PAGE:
How do you use workforce planning to close the gap between the current state and long-term business goals?
AM: Clients of all kinds need to be kept satisfied to continue their business with a financial services firm. Relationships and brand promise matter. Smart talent management strategies mixed with strategic workforce planning can mitigate potential risk. Financial services firms can use the rigor of financial planning and analysis (FPA) to ensure that their workforce is optimized in terms of capacity and capability to execute their current and long-term business strategy.
SV: At the heart of workforce planning, is the principle of creating a plan for your people that is grounded in business strategy. The first step in this process is developing a great understanding of business goals and priorities both from a short-term and a long-term perspective. What are the implications of your initiatives from a talent perspective? Using people analytics in workforce planning can provide the answer to this question.
How does gaining deeper insights on your people translate to improved workforce planning?
AM: Workforce planning, like the business strategy that it supports, thrives on information. Understanding what employees bring to the table in terms of their knowledge, skills, and abilities as well as their social and network capital is critical. Skills surpluses and gaps, engagement based on feelings of security and inclusion, and the likelihood of leaving are key metrics to consider in workforce planning.
RK: Workforce planning is looking at how people evolve to fit the jobs of tomorrow, irrespective of workforce type. People analytics gives us insights into when they will move, how they will move, where they will move, and more. The days of top-down headcount forecasts have gone the way of the dodo. Instead, deep analytics allow us to go bottoms up, function by function, to drive results holistically across the business while better engaging and rewarding people and doing so at lower costs.
How do you use people analytics for reskilling programs?
RK: Reskilling isn’t difficult, the challenge is in knowing what to reskill people in, and when to reskill them. People analytics and workforce planning answers those two questions. We are in an age of constant and never-ending workforce transformation. Reskilling, in a bespoke manner, just in time, and at the right cost are the proverbial keys to the kingdom in how companies will gain competitive market share and solve tomorrow’s challenges.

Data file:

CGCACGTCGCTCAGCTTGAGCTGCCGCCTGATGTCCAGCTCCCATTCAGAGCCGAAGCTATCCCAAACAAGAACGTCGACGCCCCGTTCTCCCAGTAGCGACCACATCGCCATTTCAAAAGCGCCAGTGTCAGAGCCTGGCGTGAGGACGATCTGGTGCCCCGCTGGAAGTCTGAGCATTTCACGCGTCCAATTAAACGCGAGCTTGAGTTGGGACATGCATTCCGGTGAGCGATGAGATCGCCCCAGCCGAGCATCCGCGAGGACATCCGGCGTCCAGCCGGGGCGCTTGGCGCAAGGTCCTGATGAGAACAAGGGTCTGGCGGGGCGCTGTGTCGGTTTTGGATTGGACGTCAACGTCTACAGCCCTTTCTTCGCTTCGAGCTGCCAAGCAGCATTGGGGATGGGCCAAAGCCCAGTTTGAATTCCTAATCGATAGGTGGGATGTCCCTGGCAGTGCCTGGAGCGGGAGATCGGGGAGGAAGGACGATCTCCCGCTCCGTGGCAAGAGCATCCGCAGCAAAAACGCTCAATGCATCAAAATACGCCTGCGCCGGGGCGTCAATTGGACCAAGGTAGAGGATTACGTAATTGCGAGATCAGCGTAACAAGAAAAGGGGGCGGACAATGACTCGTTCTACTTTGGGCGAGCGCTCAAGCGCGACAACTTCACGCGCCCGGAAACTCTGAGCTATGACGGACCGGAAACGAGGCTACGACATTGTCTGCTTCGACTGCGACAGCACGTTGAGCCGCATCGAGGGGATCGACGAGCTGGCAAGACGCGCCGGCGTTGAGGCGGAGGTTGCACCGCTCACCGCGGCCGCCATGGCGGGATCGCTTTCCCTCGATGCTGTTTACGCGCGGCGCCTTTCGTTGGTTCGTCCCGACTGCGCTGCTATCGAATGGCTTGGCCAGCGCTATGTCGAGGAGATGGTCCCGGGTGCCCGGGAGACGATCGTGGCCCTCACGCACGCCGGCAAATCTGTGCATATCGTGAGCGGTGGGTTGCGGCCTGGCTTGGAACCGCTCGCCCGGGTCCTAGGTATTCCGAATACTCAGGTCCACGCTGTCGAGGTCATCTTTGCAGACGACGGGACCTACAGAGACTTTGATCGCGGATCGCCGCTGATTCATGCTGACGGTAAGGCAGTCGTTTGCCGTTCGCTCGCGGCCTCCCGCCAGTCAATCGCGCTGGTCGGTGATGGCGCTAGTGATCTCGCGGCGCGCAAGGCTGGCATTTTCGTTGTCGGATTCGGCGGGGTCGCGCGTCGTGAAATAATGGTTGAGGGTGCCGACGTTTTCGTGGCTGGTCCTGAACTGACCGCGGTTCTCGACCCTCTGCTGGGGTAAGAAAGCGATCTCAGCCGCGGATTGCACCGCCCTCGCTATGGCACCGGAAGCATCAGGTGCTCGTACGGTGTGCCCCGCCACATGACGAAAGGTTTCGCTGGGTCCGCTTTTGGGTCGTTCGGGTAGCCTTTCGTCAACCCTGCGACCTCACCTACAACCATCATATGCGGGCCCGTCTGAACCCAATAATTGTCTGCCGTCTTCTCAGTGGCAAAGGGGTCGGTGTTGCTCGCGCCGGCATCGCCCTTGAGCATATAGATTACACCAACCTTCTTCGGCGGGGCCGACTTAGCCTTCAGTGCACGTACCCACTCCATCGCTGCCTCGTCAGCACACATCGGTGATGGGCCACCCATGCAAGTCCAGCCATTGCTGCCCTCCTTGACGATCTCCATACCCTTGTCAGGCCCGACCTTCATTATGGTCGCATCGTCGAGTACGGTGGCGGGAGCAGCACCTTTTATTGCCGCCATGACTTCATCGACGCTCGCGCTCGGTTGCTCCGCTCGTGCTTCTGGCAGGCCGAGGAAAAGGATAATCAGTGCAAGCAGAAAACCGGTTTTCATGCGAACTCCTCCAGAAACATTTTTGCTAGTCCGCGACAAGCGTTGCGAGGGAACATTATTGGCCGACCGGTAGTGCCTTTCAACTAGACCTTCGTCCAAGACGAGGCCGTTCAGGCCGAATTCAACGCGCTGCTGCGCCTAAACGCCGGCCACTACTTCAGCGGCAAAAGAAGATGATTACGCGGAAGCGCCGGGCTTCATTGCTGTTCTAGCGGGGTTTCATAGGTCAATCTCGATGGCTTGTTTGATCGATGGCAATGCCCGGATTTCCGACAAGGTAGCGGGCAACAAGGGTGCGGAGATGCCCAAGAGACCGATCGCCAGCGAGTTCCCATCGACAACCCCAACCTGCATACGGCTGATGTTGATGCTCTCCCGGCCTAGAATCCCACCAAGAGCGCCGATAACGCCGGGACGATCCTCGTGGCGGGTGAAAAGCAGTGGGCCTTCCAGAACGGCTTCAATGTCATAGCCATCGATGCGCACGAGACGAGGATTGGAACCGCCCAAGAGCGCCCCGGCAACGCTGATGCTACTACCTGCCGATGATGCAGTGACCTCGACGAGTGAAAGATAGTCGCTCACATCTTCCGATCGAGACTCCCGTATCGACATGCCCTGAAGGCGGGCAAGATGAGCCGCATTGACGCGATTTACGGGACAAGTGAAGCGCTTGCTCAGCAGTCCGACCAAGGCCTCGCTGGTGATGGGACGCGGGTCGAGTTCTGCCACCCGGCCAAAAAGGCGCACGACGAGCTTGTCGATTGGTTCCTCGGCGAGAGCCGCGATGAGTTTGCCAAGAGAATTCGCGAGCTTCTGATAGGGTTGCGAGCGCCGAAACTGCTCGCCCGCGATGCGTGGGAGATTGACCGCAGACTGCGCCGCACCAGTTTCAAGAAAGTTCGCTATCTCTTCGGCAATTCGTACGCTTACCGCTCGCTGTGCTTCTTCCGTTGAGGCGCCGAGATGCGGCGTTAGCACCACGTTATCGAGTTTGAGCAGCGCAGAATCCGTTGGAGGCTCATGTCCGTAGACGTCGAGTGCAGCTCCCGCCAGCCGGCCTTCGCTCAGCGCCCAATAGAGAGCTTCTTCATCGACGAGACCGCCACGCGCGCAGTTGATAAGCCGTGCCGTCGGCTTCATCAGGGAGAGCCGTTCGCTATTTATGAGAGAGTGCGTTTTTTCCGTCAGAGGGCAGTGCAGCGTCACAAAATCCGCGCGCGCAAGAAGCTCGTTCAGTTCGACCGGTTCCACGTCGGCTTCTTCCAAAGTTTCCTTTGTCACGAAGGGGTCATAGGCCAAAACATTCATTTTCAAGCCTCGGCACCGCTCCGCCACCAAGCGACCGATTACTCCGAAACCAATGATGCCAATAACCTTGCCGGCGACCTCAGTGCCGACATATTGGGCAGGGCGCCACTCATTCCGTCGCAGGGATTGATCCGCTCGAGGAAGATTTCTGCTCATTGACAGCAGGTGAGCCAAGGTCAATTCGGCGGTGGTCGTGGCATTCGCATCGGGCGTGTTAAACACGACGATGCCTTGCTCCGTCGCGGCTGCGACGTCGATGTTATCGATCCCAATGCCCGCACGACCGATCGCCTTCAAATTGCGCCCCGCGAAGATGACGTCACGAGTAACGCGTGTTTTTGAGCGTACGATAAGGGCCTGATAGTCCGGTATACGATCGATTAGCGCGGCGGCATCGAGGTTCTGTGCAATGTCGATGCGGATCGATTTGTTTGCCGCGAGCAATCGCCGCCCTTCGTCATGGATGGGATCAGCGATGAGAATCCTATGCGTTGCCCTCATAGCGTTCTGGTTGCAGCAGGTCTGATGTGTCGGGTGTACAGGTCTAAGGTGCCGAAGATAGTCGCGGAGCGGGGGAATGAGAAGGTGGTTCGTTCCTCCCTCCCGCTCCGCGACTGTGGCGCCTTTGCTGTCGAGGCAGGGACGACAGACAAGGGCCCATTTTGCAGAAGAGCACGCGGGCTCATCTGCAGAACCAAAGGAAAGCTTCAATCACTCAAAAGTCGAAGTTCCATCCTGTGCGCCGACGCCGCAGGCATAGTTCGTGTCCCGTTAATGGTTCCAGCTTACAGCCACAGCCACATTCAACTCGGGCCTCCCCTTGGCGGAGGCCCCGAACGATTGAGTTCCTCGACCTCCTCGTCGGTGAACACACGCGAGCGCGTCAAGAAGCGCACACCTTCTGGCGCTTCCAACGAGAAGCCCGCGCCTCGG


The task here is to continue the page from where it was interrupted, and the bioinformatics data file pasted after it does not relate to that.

SV: The half-life of skills is getting shorter especially for most cloud, analytics, and digital skills. It is really important to understand what skills are prevalent, what skills are emerging, and what skills are declining. As you develop a reskilling program with people analytics, you can target a population with less relevant skills and train them on adjacent skills that they can reasonably acquire. That’s a win-win situation for the employee and the company.
Use workforce planning to future-proof your financial services organization
Your people are the key to driving business forward. Financial services organizations that want to stay ahead of the competition need to introduce more information into their workforce planning with people analytics. Focusing on the gaps in your talent strategy and where you can support your people by understanding their core competencies and potential reskilling opportunities can transform your organization for years to come.
Choosing the right workforce planning solution is critical to get specific answers to your organization’s biggest problems. This is what will put you on the path to reaching current and future business objectives.
Hear more from Shekar at Outsmart on Thursday, May 6 at 3:45-4:30pm EST in The Biggest Challenge Facing HR Today: Reskilling, then catch Amit right after on Thursday, May 6 at 4:30-5:15pm EST in the industry expert panel: Where Do We Go From Here? The Future of HR: 2021 and Beyond.
We’re also excited to feature Truist Bank’s Leveraging Visier through a $66 Billion Dollar Merger of Equals session also on Thursday, May 6 at 12:45-1:30pm EST.
Don’t miss all these great sessions. Register for Outsmart, the free digital conference, today!